Debit card fees: Senate votes for limits, seeking to aid consumers

Retailers are the ones paying debit card fees, but the idea is that if the costs were lowered, retailers might then pass some of the savings along to consumers.

Elaine Thompson/AP/File
A customer swipes a MasterCard debit card through a machine while checking-out at a shop in Seattle, in this Nov. 2009 file photo.

A measure moving through the US Senate aims to help consumers by demanding that the fees for a debit card transaction be "reasonable" and proportional to banks' processing costs.

It won't be an outright price cap, but the provision could affect millions of Americans every time they swipe their plastic cards to pay for gasoline or groceries.

One sign that the provision may succeed in lowering fees: Shares of financial firms fell Friday morning, a sign that investors expect bank profits to be squeezed if the measure becomes law. The immediate beneficiary of lower debit fees would be the retailers who pay them. But they might then pass some of the savings along to consumers.

Support for the measure came from both parties, with 17 Republicans joining 47 Democrats to add the card-fee measure as an amendment to a larger bill on financial regulatory reform. That bill would have to be passed and reconciled with its House counterpart before President Obama could sign it.

Although not all banking-industry analysts see it as a big win for consumers – or a big blow to bank profits – the measure could be one of the elements in financial reform that has the most direct impact on ordinary Americans.

Here's what it debit-card provision does, according to lead sponsor Sen. Richard Durbin (D) of Illinois:

• It would direct the Federal Reserve to issue rules to ensure that debit interchange fees are reasonable and proportional to the processing costs incurred by the card companies. Visa and MasterCard currently charge 1 to 2 percent of the transaction amount – "far higher than the actual cost of processing," Senator Durbin says. The Fed would not set a fee level but would have new oversight authority on the market.

• It would allow retailers to offer discounts for customers to pay by cash, check, or debit card. The amendment also allows merchants to set minimum-purchase amounts for use of cards.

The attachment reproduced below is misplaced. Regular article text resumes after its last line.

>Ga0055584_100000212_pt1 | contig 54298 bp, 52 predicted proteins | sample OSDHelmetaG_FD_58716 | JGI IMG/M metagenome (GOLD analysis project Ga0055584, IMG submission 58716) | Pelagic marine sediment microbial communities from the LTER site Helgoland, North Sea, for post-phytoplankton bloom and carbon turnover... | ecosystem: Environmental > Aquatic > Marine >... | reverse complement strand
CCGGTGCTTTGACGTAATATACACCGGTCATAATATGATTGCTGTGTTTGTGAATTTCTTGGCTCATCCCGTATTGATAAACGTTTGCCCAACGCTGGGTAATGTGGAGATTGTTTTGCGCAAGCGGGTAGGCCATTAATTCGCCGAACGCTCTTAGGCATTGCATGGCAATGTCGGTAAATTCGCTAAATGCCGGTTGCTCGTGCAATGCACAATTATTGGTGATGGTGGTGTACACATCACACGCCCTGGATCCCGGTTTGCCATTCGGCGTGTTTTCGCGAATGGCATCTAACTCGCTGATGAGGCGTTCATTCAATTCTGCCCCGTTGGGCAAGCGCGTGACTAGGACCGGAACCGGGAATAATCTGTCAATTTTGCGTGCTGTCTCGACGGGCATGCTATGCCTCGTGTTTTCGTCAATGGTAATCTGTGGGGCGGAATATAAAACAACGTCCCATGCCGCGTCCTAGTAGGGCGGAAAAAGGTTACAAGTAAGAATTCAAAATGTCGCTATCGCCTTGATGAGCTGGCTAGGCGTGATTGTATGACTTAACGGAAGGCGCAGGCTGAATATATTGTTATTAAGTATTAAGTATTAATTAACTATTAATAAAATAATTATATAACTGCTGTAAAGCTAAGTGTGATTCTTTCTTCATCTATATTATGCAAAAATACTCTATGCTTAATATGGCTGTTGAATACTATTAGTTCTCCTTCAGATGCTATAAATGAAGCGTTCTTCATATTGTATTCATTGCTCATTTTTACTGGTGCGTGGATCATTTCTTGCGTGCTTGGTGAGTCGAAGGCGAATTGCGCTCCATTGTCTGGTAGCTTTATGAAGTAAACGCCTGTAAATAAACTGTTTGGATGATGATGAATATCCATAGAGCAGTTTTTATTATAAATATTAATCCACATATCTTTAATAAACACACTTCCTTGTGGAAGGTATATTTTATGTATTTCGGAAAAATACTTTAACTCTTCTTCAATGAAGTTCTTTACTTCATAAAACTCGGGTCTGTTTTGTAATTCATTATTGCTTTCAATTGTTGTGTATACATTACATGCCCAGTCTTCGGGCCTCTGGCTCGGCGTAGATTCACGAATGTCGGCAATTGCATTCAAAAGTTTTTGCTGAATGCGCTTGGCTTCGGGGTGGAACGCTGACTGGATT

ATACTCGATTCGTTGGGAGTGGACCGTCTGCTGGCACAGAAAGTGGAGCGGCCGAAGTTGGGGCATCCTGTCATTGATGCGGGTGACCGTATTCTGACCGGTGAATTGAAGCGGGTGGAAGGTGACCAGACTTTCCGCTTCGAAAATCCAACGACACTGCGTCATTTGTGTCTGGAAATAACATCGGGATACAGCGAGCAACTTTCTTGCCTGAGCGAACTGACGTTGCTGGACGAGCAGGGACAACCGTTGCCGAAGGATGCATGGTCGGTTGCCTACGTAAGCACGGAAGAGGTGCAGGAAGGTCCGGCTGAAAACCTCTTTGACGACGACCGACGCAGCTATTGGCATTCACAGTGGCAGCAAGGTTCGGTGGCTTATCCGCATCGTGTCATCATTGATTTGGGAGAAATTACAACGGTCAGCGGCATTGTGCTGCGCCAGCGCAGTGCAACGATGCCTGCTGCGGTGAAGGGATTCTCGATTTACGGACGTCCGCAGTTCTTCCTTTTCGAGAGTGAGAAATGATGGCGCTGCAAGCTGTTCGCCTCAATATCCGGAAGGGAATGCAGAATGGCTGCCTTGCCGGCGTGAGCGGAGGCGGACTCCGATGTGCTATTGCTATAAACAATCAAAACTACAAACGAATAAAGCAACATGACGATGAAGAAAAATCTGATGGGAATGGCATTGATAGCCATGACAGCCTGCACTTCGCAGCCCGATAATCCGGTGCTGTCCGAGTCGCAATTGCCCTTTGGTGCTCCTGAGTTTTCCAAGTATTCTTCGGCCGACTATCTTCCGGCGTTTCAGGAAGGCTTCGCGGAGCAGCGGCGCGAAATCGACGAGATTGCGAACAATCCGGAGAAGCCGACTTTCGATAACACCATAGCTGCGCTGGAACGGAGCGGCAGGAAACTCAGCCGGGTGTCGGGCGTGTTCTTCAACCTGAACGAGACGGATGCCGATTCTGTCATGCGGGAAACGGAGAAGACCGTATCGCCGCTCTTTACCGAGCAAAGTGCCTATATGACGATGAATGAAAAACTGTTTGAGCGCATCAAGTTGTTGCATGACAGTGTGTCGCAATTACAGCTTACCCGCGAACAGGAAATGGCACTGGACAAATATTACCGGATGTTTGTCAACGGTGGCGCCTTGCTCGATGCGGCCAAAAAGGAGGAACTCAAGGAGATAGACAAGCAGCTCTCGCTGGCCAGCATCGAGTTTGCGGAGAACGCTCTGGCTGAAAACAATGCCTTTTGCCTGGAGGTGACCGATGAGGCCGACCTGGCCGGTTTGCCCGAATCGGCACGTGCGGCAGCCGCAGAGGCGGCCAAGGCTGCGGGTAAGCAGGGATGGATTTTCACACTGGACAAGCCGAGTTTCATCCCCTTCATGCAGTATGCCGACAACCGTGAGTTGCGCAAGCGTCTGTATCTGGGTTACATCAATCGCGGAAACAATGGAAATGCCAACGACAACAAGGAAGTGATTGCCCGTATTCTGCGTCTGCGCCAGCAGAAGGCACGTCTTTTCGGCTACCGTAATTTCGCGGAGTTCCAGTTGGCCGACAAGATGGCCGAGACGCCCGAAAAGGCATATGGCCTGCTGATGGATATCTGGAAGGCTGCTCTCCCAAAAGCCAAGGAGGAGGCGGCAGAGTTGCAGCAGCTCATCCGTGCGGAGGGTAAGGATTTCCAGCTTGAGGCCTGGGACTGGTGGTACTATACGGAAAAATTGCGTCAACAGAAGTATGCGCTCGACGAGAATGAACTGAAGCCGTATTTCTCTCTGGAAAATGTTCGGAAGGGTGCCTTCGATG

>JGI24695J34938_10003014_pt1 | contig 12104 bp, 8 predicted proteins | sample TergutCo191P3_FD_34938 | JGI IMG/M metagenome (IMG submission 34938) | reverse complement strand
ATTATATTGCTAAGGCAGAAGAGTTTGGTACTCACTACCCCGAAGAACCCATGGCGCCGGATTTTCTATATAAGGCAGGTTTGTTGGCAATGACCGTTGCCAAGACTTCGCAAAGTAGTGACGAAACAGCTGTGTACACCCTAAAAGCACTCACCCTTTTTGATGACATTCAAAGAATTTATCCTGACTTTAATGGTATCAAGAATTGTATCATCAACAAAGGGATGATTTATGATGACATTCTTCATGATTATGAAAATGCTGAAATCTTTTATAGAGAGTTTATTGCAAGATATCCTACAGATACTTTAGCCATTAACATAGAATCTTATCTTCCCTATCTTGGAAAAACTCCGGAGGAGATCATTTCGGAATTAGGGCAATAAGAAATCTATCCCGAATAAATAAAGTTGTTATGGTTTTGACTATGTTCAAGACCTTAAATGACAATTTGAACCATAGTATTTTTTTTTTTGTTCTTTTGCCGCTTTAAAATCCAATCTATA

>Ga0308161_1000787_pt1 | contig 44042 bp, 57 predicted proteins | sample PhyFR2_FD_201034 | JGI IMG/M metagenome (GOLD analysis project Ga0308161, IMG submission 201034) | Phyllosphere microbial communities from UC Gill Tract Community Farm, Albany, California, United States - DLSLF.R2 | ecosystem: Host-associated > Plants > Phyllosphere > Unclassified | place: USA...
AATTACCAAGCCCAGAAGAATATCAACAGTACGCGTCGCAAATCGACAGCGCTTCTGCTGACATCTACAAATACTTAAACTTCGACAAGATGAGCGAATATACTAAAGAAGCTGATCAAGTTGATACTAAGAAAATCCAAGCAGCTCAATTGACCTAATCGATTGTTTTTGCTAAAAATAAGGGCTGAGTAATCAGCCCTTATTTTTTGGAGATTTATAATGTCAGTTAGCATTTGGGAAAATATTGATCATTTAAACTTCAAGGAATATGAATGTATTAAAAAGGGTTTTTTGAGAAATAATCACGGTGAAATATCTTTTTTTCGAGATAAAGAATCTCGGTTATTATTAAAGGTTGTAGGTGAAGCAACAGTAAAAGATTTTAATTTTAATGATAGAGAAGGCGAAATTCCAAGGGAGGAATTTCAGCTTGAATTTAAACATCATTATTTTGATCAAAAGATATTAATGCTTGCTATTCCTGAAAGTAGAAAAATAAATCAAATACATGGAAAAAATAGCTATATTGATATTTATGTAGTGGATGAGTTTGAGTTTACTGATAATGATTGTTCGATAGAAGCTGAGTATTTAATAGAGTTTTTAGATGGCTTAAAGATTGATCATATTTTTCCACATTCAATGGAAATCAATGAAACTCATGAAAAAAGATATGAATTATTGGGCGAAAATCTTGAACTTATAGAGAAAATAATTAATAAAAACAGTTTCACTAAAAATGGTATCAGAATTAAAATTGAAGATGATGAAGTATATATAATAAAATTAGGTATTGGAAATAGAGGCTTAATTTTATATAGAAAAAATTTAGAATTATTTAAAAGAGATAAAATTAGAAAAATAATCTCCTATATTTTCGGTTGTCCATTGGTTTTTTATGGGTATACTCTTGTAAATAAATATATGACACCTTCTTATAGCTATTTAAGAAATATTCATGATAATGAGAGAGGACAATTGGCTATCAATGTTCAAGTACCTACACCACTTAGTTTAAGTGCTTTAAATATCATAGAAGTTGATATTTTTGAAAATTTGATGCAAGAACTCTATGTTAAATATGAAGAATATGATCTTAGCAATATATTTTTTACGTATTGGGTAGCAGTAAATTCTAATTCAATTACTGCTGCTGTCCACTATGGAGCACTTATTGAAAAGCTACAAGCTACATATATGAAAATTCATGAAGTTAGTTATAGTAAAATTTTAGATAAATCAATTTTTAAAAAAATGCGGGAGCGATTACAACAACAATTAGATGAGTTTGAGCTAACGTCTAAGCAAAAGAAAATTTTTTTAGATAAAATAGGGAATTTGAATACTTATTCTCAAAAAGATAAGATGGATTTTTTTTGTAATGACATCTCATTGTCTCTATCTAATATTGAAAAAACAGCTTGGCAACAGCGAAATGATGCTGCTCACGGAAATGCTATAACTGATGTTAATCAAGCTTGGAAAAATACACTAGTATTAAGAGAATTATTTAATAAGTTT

• It would maintain a requirement that Visa and MasterCard demand merchants to accept all cards within their networks, including those of small banks or credit unions.

Industry analysts warn that, even if the provision ends up saving consumers some money, the impact could be complicated. Banks could raise other fees to offset the income they currently reap on debit transactions, for example.

Also, consumers could be inconvenienced if growing numbers of merchants add minimum-purchase rules that force people to use cash.

In morning trading Friday, an index fund representing regional banks was down more than 2.5 percent, while giant Bank of America fell just as badly.

Durbin argued that his amendment was needed because Visa and MasterCard control roughly 80 percent of the debit market, allowing them to set high interchange fee rates that apply to all banks within their networks. The Senate voted 64 to 33 in support of it.

This measure, focused on debit cards, would follow a high-profile law on credit cards: the Credit Card Accountability, Responsibility and Disclosure Act, which was passed in 2009. Key elements of it went into effect in February.

As with the Durbin amendment, critics warned that card companies would raise new fees to offset provisions in that law. But so far, "very few issuers have implemented inactivity or annual fees, two fees people feared would result from the restrictions of the Credit CARD Act," according to a study by


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